About robjtriggs

Currently based in Cambridgeshire but with links to Belfast, Bradford and Norwich, I'm a writer of speculative fiction and a dreamer of dreams. Including that one which starts out nice and then turns on you like a twisty-turny thing

How to save a novel

editing

Arrogance alert: I am about to lecture you on ways to make a bad novel better. This is done based on the feedback received from one person (albeit a fairly important person; to whit, my editor) about one novel. He was very positive about the work I’ve previously referred to in these pages as my problem child (see also here).

Based on this slimmest of evidence I therefore feel it appropriate to share a few of the techniques I’ve used to lick my red-headed stepchild into shape. All of the below are things that I’ve done in the chasm between first and finished drafts.

  • Take your time. I was working on the Problem Child for over six years before it was signed off with the editor. Of course it always feels like you’re in a rush but, unless you have specific deadlines, you have the rest of your life to get it right
  • Believe in it. Yes, there are times when it’s right to give up on a project but often you have to believe in your baby, and…
  • Be stubborn. You took the time to write a whole draft; something inside you is telling you it’s worth getting right, so you might as well…
  • Do the work. Editing is hard but it can also be hugely rewarding. You have to be prepared to sit in that chair and frown at your work until it comes into focus
  • Get criticism. Whether on individual scenes or on the story as a whole – preferably both – it pays – hell, it’s essential – to get feedback. Find beta-readers. Find a writing group. Don’t go solo
  • Listen to criticism. If someone, or preferably someones, are telling you something doesn’t work then it probably won’t work for any agents or commissioning editors either
  • Act on criticism. It’s a lot easier to tinker with grammar and character than it is to get to the root of a problem. Remember, though, you don’t have to rush to action. Take your time. But you will have to tackle the issues raised

kitty

  • Edit someone else’s work… and keep reading. Thinking about a novel in a different way can help you frame just what’s wrong with your own work – and can give you a fresh perspective on how to fix it. You never know when the answers might strike you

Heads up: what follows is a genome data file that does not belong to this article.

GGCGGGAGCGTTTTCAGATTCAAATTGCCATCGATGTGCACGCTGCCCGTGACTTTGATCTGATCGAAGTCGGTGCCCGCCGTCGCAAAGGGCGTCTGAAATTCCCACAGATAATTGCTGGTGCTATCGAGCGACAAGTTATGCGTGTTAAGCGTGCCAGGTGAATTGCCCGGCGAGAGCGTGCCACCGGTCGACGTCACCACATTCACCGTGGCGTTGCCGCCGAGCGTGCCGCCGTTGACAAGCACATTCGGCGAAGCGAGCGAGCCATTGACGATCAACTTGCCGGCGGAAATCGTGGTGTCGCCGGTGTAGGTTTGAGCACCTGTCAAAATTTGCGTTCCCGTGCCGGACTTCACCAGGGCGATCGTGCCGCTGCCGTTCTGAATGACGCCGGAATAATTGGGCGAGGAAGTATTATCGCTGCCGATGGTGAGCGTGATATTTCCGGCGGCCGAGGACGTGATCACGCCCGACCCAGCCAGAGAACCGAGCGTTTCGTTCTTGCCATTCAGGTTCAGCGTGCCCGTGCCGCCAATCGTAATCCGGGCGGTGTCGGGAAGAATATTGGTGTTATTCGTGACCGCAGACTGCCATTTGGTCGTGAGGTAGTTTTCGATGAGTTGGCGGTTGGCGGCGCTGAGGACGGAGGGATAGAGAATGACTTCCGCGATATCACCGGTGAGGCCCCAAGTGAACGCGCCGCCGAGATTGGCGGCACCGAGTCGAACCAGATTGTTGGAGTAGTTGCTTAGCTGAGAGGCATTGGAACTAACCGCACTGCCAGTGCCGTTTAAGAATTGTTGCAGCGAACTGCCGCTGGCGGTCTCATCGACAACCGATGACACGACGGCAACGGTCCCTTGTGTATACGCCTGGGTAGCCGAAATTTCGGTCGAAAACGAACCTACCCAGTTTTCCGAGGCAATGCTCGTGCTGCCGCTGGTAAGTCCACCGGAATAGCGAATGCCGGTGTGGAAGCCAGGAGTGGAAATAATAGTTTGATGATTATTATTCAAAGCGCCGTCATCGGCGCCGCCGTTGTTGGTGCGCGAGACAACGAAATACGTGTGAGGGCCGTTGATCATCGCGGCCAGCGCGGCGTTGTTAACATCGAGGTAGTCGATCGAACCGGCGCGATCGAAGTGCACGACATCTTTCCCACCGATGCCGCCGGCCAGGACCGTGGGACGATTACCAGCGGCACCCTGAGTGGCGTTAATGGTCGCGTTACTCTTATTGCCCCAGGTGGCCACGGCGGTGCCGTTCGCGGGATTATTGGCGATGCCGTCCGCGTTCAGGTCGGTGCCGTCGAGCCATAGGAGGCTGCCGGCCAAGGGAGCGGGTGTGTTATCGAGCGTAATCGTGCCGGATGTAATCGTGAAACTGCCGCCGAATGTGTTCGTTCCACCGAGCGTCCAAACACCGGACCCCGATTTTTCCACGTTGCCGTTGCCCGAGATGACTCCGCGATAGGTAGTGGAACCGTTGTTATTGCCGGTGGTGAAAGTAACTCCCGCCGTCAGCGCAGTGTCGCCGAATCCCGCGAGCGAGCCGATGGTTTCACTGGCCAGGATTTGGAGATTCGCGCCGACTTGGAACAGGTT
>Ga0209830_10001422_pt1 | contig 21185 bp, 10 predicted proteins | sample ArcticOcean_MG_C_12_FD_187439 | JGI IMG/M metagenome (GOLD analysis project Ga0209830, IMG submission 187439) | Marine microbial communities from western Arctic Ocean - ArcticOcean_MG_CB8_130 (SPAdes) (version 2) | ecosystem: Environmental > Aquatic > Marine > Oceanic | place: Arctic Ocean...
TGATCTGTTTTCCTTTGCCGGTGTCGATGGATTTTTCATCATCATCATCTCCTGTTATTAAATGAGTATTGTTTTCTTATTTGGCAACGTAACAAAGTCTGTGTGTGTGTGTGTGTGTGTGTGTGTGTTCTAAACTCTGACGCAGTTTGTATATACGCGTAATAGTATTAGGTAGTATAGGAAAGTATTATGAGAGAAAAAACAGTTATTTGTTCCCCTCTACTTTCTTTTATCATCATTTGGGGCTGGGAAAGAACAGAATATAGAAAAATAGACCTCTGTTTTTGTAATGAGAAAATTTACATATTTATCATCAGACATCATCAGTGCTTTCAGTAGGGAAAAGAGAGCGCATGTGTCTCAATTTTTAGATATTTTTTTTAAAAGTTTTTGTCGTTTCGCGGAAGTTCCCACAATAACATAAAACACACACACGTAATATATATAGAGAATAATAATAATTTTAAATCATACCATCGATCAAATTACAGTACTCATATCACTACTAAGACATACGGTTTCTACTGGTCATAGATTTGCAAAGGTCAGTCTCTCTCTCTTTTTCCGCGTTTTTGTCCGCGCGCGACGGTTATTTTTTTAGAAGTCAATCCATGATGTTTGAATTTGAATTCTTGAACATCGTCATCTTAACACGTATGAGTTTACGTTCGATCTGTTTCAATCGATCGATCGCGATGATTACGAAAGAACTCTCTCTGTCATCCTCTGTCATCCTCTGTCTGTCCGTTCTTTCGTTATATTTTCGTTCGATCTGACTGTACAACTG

• Be humble… but believe in yourself. You can do it. Go you!
  • Draft, redraft, redraft again. I’ve lost track of the number of rewrites I’ve done for Human Resources, partly because of my idiosyncratic numbering system and partly because it received a new name, and thus a new folder, towards the end of its pre-acceptance life. But I know it took at least nine drafts. Some were major rewrites, others mere tinkerings around the edges. Every one went to make it better. I say again: do the work
  • Add characters. My early drafts always seem to be underwritten (with the exception of those that aren’t and need characters removed, which I have also done) and need added layers of complexity. Specifically, I seem to omit a vital level of antagonism which can only be solved by redrafting with a new character woven throughout
  • Re-write the opening. Because the opening is disproportionately important, and it’s not as easy as it should be to find the right moment to come in. I set the opening at three different points before settling on a fourth, changing my mind, then changing my mind back
  • Arrange a panicky second beta-reading. Because self-belief is fragile
  • Worry endlessly whether it’s good enough. Ego never survives contact with the enemy, which in this case are your readers

What have you done to reinvigorate your work? Please do add your comments below. And remember, kids, that whilst this may look like advice, it is coming from an idiot. Caveat scriptor, y’all. Caveat all the way.

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Checking in

Check in

Today’s blog is a short one, I’m afraid, and more of a check-in than a fully-fledged post. This is because I have managed to simultaneously contract a proofread, a copy-edit and a structural edit. I am thus plagued by deadlines and have had no time for real writing.

Two of those three things are for other people – paid work, in other words, and thus a priority. The other – the copy-edit – is for my own work and thus a priority priority. I’ve been sent a manuscript full of corrections to my own half-baked scrawl and instructed to ‘sort it aht, geezer.’

Just because it’s for my own work doesn’t mean it’s deadline-free. This is from the publisher and publishers work to a schedule. I have to prove my dependability by not only making half-decent corrections but by getting them in on time.

It’s done now and sent off to the Great and Wonderful Editor of Oz – or, rather, New York. And it’s straight on to the next deadline.

copyediting (1)

All of which means that the novel I was working on has been temporarily parked. The realities of life and business get in the way sometimes and, with only finite time available, the novel has to be the one to go to the kerb. But that’s okay. It just means it’s had extra time to percolate around my brain so that when I return to it – and I will – it’ll be with a vengeance.